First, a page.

The Red Devils announced the decision to part ways with the 55-year-old on their official website and via Twitter:
A statement read:
"Manchester United announces that manager Jose Mourinho has left the club with immediate effect.
"The club would like to thank Jose for his work during his time at Manchester United and to wish him success in the future.
"A new caretaker manager will be appointed until the end of the current season, while the club conducts a thorough recruitment process for a new, full-time manager."
Mourinho—who was given a two-year contract extension in January—leaves United sixth in the Premier League table after 17 games. They are 19 points behind league leaders Liverpool and have picked up just seven wins.
The decision means a new man will be in charge for the remainder of the campaign, starting with the trip to Cardiff City in the Premier League on Saturday. The Red Devils are looking to keep in touch with the top four in the table and progress in the UEFA Champions League—they will play French giants Paris Saint-Germain in the round-of-16 after the draw on Monday.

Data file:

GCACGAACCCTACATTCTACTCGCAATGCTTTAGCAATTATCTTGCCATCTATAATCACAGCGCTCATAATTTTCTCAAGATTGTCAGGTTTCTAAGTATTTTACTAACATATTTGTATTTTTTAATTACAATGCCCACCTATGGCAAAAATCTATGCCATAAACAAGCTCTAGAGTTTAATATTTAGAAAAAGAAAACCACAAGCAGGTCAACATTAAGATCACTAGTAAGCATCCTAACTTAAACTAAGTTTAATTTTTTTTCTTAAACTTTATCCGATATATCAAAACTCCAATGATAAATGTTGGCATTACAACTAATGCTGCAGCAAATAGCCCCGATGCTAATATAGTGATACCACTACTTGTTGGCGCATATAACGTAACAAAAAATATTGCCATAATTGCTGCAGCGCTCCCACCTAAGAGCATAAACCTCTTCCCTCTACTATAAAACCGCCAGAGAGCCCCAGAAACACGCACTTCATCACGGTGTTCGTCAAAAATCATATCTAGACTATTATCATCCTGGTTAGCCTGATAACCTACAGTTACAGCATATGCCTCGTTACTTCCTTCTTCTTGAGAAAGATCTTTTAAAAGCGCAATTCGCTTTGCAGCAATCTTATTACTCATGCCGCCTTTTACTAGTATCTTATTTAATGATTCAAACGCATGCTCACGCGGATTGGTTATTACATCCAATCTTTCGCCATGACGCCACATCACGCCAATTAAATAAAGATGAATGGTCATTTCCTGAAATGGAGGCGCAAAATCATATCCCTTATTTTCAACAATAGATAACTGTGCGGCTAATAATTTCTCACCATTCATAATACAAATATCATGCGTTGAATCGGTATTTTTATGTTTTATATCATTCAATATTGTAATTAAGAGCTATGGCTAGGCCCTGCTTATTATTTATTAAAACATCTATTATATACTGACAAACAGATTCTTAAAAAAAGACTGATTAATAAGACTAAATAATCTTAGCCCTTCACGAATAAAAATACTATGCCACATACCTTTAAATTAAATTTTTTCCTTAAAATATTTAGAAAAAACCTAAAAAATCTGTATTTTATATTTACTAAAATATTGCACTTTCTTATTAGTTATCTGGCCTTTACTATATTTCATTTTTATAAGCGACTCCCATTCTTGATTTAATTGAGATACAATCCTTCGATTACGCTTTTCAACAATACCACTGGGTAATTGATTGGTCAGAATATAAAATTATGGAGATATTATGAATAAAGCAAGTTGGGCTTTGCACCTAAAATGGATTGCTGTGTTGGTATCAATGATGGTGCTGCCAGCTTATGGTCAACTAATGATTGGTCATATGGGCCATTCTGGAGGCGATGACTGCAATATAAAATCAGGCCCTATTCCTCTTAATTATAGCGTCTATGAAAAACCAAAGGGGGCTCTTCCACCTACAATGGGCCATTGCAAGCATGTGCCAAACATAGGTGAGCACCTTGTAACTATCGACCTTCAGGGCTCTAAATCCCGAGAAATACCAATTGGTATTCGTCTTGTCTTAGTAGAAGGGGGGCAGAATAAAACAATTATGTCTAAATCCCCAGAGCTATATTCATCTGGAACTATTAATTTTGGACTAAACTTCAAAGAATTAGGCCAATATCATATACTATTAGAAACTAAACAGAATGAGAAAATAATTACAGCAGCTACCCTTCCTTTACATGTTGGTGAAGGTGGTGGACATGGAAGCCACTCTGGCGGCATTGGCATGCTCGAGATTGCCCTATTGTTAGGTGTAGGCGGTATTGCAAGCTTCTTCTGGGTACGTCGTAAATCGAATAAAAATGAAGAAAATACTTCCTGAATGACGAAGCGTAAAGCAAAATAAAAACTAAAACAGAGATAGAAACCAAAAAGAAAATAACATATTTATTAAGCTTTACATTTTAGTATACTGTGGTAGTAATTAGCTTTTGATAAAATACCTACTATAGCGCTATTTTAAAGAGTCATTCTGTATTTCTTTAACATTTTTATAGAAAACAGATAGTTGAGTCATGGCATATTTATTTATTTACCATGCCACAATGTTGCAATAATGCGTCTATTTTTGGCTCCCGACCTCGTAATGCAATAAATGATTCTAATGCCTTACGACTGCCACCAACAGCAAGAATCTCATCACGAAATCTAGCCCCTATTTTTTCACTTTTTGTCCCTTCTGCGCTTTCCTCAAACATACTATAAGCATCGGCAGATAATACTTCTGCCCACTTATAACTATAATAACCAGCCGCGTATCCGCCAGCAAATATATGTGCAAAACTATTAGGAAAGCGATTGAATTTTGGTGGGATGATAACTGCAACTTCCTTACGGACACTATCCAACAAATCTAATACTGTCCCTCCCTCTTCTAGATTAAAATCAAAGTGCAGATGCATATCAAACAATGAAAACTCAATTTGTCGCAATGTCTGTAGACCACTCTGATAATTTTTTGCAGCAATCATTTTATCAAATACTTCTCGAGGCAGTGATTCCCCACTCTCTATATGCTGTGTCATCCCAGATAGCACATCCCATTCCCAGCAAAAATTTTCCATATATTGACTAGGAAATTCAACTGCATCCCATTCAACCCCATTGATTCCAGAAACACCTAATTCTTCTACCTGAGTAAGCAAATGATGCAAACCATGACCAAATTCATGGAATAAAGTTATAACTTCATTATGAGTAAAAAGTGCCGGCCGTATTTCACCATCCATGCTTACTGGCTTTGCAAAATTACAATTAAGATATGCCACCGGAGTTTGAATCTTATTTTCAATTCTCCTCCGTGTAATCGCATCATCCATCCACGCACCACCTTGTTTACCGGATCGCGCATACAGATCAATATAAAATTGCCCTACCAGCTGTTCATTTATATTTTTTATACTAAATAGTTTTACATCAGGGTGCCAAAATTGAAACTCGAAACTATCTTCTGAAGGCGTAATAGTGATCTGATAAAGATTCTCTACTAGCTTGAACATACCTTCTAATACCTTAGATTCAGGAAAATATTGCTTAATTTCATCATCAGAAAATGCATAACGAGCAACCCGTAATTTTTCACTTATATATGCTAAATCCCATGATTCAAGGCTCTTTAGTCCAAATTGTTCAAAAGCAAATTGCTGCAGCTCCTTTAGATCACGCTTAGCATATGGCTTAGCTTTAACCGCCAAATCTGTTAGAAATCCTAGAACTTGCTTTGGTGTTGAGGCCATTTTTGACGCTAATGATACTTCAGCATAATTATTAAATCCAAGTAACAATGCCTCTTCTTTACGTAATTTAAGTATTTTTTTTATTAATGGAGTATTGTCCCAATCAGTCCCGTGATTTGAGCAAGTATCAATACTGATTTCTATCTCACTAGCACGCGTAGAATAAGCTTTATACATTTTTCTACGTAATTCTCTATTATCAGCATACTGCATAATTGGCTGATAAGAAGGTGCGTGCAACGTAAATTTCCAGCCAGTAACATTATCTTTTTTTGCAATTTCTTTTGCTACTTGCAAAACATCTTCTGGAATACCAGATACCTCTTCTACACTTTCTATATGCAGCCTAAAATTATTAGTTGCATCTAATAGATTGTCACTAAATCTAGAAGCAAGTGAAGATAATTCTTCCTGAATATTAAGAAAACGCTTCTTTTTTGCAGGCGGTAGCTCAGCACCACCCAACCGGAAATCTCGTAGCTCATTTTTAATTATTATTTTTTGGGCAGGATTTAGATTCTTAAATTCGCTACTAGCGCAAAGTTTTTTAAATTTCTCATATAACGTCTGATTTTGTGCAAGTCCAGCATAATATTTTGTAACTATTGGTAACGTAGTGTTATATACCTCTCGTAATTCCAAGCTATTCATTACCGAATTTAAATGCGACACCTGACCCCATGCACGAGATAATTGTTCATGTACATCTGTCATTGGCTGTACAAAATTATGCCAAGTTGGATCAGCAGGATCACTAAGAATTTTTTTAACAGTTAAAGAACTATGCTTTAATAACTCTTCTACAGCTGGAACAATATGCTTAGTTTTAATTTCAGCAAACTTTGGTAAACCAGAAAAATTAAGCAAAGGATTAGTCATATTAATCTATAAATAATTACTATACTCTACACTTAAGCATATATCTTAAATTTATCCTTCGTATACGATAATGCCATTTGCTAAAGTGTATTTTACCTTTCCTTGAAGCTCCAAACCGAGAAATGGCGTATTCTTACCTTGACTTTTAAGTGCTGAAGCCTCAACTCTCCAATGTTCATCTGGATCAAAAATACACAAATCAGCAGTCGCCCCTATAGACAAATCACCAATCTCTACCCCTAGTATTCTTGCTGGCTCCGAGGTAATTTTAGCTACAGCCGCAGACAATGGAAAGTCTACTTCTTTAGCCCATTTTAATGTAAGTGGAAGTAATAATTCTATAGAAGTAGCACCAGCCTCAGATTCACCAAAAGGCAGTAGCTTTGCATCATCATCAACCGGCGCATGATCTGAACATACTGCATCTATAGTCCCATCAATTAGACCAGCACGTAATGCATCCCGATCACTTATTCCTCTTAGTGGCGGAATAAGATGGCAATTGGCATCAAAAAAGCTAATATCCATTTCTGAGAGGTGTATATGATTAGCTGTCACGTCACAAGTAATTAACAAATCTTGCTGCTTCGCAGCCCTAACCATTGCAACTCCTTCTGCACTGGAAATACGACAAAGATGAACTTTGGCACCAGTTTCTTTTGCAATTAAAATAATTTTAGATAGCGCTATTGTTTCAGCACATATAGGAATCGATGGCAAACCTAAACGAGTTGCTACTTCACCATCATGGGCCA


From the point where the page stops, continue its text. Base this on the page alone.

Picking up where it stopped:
Mourinho started life at Old Trafford in reasonably strong fashion, winning the UEFA Europa League and EFL Cup in his first season.
Despite finishing sixth in the Premier League that year—a place lower than they achieved in Louis van Gaal's final season—they had improved on their performance by earning three more points.
Last season, United gained a further 12 points to finish second on 81, albeit they were still 19 behind champions Manchester City with a goal difference of 40. They also reached the FA Cup final but lost to Chelsea.
Despite the improving results, the team's style of play—particularly their defensive approach to big games—did little to impress supporters. They haven't kicked on this season, and the team has resembled a rabble at times, enduring their worst start to a Premier League season.
Defensively, they've been shambolic:
Despite this decision, Paul Hayward of the Daily Telegraph believes there's a lot of work still to be done at United:
Per BBC Sport's Alex Bysouth, since leaving Porto in 2004, Mourinho's third seasons at clubs have typically been characterised by a lower level of performance from the team and the manager's relationship with both his players and the media becoming increasingly fractious.
History has therefore repeated itself for the Portuguese. United have not only struggled on the pitch, but after spending the summer complaining at the club's transfer activity, or lack thereof, Mourinho has also had numerous clashes with his own players and the press.
Now all eyes will be on United to see where they turn next in what is now a crucial point in the club's recent history.